Most trail cameras are equipped with up to 50 infrared 850nm or 940-nanometer spectrum emitters designed to take pictures at night. Each emitter is a light emitting diode (LED) which transmits infrared signals to the camera unit.
When these emitter work in unison, they provide a wide range of night vision for crystal clear black and white photos. Infrared emitters are capable of penetrating up to 100 on the darkest nights.
To find out how far a trail camera can take a picture, it’s a combination of focal length, motion sensor range, trigger speed, and IR sensor range. The best trail cameras for long range have high scores in all of these areas.
How to Set Up a Game Camera to Take Long Distance Photos
Setting up a game camera correctly is just as important as having a good camera. If you can’t position it correctly or take the best steps possible to insure usable photos, distance means nothing.
Proper Trail Camera Mounting Height
Positioning your trail camera is often location dependent, but several tips apply for most locations when factoring in distance. To make sure your pictures capture the entire animal, set it approximately at belt height.
Belt height is perfect for deer and bear, but may need to be adjusted for moose or elk. It’s also important that the trail camera be mounted level to take advantage of the maximum camera distance and field of view.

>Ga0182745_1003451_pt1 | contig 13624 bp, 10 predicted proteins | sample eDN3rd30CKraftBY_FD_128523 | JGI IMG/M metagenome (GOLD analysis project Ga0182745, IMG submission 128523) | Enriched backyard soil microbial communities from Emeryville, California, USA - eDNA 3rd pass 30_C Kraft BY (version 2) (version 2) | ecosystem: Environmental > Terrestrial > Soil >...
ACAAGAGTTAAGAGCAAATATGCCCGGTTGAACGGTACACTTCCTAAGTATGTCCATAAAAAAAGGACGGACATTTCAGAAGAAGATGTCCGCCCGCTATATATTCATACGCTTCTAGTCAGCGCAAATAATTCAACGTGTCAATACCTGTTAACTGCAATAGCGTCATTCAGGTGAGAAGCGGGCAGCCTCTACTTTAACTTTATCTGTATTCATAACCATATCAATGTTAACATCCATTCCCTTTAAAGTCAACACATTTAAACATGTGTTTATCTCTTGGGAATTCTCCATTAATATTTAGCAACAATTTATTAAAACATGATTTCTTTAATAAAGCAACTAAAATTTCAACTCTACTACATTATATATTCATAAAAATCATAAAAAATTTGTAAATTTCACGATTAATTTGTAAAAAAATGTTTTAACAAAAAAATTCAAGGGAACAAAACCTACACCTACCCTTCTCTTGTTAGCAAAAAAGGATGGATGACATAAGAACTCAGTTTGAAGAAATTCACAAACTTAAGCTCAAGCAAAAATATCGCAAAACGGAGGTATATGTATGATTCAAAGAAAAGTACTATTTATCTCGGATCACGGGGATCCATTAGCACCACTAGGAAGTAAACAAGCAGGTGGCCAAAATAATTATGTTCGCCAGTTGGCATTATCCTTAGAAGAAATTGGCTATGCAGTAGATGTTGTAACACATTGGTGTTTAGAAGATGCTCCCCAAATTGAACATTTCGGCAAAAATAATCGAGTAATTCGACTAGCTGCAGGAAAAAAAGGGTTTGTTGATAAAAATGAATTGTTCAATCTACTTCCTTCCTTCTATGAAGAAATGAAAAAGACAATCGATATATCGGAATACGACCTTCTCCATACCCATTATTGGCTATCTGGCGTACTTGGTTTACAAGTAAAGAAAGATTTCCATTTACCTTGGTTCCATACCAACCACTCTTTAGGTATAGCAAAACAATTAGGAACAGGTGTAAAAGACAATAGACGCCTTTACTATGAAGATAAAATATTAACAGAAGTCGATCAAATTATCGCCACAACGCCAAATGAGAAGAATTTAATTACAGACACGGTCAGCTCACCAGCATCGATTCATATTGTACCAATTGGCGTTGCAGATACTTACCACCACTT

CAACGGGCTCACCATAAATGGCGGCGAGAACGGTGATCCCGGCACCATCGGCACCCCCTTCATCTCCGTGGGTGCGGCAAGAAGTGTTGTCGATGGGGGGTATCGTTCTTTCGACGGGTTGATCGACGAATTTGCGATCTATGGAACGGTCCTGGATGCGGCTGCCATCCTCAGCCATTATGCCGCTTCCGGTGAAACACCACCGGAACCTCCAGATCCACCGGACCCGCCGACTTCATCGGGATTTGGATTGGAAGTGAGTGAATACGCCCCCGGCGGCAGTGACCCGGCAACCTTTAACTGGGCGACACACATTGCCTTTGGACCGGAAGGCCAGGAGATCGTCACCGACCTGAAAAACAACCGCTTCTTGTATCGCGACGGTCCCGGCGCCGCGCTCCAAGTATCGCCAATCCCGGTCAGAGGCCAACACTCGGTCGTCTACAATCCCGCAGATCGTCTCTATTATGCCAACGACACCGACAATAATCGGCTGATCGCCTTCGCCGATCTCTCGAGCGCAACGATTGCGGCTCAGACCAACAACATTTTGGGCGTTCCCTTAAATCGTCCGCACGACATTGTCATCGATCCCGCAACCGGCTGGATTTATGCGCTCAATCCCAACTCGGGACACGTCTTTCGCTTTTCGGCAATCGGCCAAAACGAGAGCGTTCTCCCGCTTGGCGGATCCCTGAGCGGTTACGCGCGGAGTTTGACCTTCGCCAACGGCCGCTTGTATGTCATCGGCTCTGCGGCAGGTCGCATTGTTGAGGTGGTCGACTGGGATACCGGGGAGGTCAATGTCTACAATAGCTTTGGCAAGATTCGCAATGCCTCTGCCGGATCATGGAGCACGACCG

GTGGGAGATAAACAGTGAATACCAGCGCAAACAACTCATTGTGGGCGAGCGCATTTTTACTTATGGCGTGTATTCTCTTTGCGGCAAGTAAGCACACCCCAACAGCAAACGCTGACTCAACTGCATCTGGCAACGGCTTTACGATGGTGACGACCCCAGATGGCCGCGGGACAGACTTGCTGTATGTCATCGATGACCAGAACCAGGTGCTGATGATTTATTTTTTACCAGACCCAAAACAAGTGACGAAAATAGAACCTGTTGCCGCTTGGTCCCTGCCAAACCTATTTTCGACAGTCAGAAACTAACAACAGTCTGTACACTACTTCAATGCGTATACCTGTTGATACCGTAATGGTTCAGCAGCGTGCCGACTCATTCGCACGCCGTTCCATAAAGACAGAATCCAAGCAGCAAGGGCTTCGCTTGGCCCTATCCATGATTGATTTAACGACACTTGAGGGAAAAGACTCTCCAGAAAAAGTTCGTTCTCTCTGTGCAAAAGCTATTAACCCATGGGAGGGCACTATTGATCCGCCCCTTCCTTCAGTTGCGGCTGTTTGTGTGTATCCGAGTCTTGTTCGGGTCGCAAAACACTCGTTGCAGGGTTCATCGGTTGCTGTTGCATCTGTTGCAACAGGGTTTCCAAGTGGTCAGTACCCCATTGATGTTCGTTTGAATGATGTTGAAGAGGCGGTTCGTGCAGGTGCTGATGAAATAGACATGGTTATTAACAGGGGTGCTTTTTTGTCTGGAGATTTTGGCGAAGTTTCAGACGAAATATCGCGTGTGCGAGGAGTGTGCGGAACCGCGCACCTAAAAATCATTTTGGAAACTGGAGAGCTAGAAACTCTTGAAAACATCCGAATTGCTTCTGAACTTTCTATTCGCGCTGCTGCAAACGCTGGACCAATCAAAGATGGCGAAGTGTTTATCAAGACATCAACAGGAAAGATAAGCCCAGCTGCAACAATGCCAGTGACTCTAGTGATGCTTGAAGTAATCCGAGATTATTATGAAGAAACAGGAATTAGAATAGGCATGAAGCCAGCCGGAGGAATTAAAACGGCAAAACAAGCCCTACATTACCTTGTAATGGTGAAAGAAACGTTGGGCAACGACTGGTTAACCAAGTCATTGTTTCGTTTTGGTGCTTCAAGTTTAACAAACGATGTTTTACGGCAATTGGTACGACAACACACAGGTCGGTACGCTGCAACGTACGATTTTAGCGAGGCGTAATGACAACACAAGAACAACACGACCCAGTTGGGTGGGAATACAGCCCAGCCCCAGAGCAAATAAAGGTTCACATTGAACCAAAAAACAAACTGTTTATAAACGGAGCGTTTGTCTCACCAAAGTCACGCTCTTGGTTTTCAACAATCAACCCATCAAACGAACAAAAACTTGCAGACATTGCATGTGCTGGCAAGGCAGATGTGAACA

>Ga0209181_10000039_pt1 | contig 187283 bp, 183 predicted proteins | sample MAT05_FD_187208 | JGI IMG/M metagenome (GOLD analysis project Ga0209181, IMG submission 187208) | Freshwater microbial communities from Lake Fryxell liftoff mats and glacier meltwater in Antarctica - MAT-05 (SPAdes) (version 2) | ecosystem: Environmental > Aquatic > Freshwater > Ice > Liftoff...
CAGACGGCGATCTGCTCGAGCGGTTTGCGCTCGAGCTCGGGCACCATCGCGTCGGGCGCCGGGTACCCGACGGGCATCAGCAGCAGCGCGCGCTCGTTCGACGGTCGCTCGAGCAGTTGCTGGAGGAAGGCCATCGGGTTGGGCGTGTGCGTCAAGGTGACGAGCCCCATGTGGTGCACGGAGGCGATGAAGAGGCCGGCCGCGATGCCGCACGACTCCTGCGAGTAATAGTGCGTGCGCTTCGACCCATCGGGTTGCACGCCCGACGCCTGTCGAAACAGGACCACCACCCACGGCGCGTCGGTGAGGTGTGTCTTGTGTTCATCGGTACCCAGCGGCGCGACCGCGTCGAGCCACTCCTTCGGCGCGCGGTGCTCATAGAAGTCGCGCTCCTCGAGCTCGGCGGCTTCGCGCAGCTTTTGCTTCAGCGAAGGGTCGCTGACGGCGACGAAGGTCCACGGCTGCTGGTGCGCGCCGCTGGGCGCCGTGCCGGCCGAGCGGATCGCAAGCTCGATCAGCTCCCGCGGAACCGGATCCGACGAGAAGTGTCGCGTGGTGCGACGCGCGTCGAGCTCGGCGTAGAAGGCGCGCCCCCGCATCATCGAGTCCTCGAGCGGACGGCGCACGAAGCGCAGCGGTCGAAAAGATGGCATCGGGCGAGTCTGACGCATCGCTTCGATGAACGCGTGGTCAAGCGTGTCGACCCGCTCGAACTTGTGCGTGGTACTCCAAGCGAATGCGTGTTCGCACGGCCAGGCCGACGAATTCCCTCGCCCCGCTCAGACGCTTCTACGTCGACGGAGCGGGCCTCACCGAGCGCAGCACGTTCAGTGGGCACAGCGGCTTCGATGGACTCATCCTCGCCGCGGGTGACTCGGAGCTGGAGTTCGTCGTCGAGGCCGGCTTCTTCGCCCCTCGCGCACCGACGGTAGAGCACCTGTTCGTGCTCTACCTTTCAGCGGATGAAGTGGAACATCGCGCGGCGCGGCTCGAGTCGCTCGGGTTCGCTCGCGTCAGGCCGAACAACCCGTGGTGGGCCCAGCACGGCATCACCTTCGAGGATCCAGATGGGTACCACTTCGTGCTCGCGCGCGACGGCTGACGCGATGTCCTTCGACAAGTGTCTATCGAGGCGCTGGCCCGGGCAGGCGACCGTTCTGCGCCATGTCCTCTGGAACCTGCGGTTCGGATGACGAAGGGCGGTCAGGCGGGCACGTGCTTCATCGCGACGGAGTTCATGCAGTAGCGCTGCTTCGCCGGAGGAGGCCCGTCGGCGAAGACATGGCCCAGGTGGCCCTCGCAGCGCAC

Clear Vegetation in Front of Trail Camera
Sounds like common sense, right? Well, we’ve seen plenty god camera set ups ruined by unexpected limbs obscuring views. Always carrying a pair of limb cutters and clear out a nice lane for your camera to take unobstructed pictures,
Account for windblown leaves and branches that could falsely trigger the camera during periods of high winds or storms. Avoid placing your trail camera on species of trees that shed multiple times a year.
In short, mount your camera at belt height, as level as possible and clear any obstructions from view that may falsely trigger the camera sensor.
What Trail Cameras Take the Furthest Pictures?
The best trail cameras for long distance pictures should score high on focal length, motion sensor range, trigger speed, and IR sensor range. Below is a list of our top 3 trail cameras for long distance photos and how they stack up.
Browning Strike Force HD
Focal Length – 40mm
Motion Sensor Range – 55 feet
Trigger Speed – 0.3 Seconds
IR Sensor Range – 100 feet
CuddeLink Long Range IR
Focal Length – 44mm
Motion Sensor Range – 100 feet
Trigger Speed – 0.25 Seconds
IR Sensor Range – 100 feet
Moultrie A-30 Game Camera
Focal Length – 30mm
Motion Sensor Range – 70 feet
Trigger Speed – 0.70 Seconds
IR Sensor Range – 70 feet
Taking long distance game camera pictures isn’t luck, it comes down to having a camera that excels in a few key areas. The combination of these factors working together allow for photos of deer and other animals to be taken at surprising ranges.
The most important aspects that all trail cameras must have for taking pictures further out is a high focal length, fast trigger speed, high motion sensor range, and long distance IR emitters. Each of these combined with mounting your trail camera properly at belt height, level, and without obstructions will insure you are taking pictures the furthest distance away as possible.
How far can a trail camera take a picture? Not much further than 100 feet with enough zoom and clarity to be useful.
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John is our resident expert on the outdoors. He writes about outdoor gear, camping, traveling, and anything outdoors related. He has over 20 years experience camping and hiking the backwoods of Montana and the plains of Texas. He has traveled extensively all over the world.